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Crowdfunding Goes to Main Street

Crowdfunding investing is about to be available to the average Joe – and that means the floodgates to a whole new set of potential risks could be opened wide, predict investor protection advocates.

The Securities and Exchange Commission (SEC) voted yesterday to propose rules that, for the first time, would allow entrepreneurs and start-up companies looking for investors to solicit over the Internet from the general public.

If adopted by the SEC, the proposal would be a major change in the way in which small U.S. companies are allowed to raise money in the private securities market. Currently, private companies can solicit only from accredited, sophisticated investors who have a net worth of at least $1 million or an annual income of more than $200,000.

The proposed investment crowdfunding rule changes this scenario, giving small businesses the green light to raise up to $1 million a year by soliciting unaccredited investors.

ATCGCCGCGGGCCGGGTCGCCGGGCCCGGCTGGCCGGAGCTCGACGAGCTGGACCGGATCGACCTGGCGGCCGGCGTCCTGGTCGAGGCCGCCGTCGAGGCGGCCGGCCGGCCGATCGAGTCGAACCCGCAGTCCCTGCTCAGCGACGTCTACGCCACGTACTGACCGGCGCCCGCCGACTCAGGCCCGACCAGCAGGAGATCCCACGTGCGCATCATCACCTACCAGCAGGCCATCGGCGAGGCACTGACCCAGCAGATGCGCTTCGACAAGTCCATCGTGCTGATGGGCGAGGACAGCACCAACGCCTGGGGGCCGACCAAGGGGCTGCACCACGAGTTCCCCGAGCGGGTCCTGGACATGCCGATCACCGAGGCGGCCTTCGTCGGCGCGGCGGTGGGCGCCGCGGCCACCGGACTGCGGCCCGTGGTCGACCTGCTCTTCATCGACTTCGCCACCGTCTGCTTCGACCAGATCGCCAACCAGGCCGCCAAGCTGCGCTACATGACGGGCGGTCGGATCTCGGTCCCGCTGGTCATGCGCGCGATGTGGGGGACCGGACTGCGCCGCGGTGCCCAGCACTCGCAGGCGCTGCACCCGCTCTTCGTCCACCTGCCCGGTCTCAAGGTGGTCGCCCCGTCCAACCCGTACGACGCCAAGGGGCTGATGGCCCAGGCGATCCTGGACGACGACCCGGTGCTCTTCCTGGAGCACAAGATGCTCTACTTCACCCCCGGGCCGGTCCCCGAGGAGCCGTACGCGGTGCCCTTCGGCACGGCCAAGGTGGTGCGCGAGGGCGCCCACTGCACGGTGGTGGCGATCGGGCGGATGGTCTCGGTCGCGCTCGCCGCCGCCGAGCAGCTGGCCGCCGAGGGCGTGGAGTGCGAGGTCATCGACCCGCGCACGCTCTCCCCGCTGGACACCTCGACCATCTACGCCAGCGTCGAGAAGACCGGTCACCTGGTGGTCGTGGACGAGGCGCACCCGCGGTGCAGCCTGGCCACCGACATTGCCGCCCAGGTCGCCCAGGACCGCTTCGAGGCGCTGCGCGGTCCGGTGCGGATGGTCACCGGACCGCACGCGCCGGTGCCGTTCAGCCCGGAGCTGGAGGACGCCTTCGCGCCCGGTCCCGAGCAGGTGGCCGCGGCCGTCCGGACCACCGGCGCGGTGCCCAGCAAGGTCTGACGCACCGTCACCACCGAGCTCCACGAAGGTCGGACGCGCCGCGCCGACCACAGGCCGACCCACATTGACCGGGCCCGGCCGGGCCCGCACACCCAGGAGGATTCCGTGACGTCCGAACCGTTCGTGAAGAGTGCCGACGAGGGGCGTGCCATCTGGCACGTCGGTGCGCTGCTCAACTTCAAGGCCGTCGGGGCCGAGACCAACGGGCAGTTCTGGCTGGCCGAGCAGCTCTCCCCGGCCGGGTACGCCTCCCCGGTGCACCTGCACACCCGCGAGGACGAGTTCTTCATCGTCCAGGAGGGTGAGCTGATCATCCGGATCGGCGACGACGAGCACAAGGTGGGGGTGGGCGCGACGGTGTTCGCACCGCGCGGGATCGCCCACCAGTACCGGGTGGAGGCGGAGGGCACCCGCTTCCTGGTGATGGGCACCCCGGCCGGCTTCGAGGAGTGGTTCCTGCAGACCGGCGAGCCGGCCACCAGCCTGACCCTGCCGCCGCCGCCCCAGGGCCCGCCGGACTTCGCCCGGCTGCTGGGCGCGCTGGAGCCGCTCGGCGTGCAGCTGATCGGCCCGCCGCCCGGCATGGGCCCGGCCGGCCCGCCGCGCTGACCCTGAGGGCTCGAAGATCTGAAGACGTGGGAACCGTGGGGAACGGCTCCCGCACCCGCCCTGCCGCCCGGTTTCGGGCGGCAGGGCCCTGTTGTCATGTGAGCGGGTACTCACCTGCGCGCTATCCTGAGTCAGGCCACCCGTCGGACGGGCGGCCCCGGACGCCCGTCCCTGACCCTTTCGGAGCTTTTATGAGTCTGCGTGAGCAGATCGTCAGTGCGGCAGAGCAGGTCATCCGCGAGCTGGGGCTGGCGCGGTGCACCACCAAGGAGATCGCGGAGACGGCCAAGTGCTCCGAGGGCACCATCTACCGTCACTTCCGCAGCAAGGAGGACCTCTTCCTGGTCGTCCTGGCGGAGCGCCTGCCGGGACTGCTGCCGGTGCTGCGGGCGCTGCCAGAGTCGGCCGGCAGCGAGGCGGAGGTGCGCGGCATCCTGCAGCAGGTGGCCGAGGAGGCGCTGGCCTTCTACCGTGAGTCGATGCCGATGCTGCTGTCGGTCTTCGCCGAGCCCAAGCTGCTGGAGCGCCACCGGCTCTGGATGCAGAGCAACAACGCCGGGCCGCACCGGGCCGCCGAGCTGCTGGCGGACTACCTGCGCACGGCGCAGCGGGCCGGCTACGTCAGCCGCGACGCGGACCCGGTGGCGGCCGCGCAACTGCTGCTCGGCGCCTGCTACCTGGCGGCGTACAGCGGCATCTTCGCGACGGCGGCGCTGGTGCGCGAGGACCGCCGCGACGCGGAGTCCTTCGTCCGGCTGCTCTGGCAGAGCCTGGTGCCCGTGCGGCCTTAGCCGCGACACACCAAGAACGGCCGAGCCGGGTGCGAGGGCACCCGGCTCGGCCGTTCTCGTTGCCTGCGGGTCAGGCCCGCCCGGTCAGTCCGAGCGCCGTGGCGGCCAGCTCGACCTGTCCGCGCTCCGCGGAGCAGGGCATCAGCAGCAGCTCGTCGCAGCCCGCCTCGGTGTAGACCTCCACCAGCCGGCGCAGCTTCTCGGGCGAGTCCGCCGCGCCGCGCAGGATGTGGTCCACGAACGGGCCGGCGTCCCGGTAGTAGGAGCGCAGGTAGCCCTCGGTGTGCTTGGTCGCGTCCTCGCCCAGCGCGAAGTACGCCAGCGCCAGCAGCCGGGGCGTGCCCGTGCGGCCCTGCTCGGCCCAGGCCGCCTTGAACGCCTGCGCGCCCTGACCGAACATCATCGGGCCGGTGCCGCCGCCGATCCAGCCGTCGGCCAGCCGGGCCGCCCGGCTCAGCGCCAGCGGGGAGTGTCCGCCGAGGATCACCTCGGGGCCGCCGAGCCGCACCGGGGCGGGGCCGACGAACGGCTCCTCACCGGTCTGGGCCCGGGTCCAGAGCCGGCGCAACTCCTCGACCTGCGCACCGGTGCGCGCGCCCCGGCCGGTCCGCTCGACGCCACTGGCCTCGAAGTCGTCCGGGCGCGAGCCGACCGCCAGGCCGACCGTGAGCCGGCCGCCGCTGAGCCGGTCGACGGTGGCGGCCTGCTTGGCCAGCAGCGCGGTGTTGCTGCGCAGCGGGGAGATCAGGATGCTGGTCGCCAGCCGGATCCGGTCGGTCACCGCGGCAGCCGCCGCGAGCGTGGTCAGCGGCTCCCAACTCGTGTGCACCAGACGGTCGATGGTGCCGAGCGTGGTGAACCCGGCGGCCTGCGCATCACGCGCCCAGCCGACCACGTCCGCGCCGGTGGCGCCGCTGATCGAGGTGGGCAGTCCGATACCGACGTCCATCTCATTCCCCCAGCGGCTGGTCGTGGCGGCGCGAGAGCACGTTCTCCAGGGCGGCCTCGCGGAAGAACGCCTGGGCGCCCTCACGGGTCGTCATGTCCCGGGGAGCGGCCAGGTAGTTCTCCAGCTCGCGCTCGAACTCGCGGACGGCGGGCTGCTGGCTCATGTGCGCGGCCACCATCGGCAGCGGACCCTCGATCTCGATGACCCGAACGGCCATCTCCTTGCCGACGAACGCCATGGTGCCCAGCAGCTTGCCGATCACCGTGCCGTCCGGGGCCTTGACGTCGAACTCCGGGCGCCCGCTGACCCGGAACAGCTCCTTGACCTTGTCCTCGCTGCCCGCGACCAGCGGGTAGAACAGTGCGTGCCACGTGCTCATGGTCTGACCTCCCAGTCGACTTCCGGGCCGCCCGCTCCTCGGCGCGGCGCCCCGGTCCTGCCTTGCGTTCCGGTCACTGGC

For those investors, the new proposal is a chance to get on the ground floor of the next big investment. At the same time, however, investment crowdfunding can be extremely risky, given the fact that most start-ups never see the light of day. A recent Wall Street Journal article reported that 3 out of 4 venture-backed start-ups fail.

In addition, critics of investment crowdfunding say it will unleash a myriad of new fraud schemes, particularly among unsophisticated investors.

The SEC’s crowdfunding proposal is in response to the Jumpstart Our Business Startups (JOBS) Act, which was signed into law by President Obama last April as a way to help spur small business growth by easing federal regulations.

Last year, the North American Securities Administrators Association (NASAA) issued an advisory for investors considering crowdfunding. Among other things, the report highlighted a number of crowdfunding concerns, including offers from disreputable persons and platforms seeking to prey on entrepreneurs unfamiliar with the JOBS Act’s requirements.

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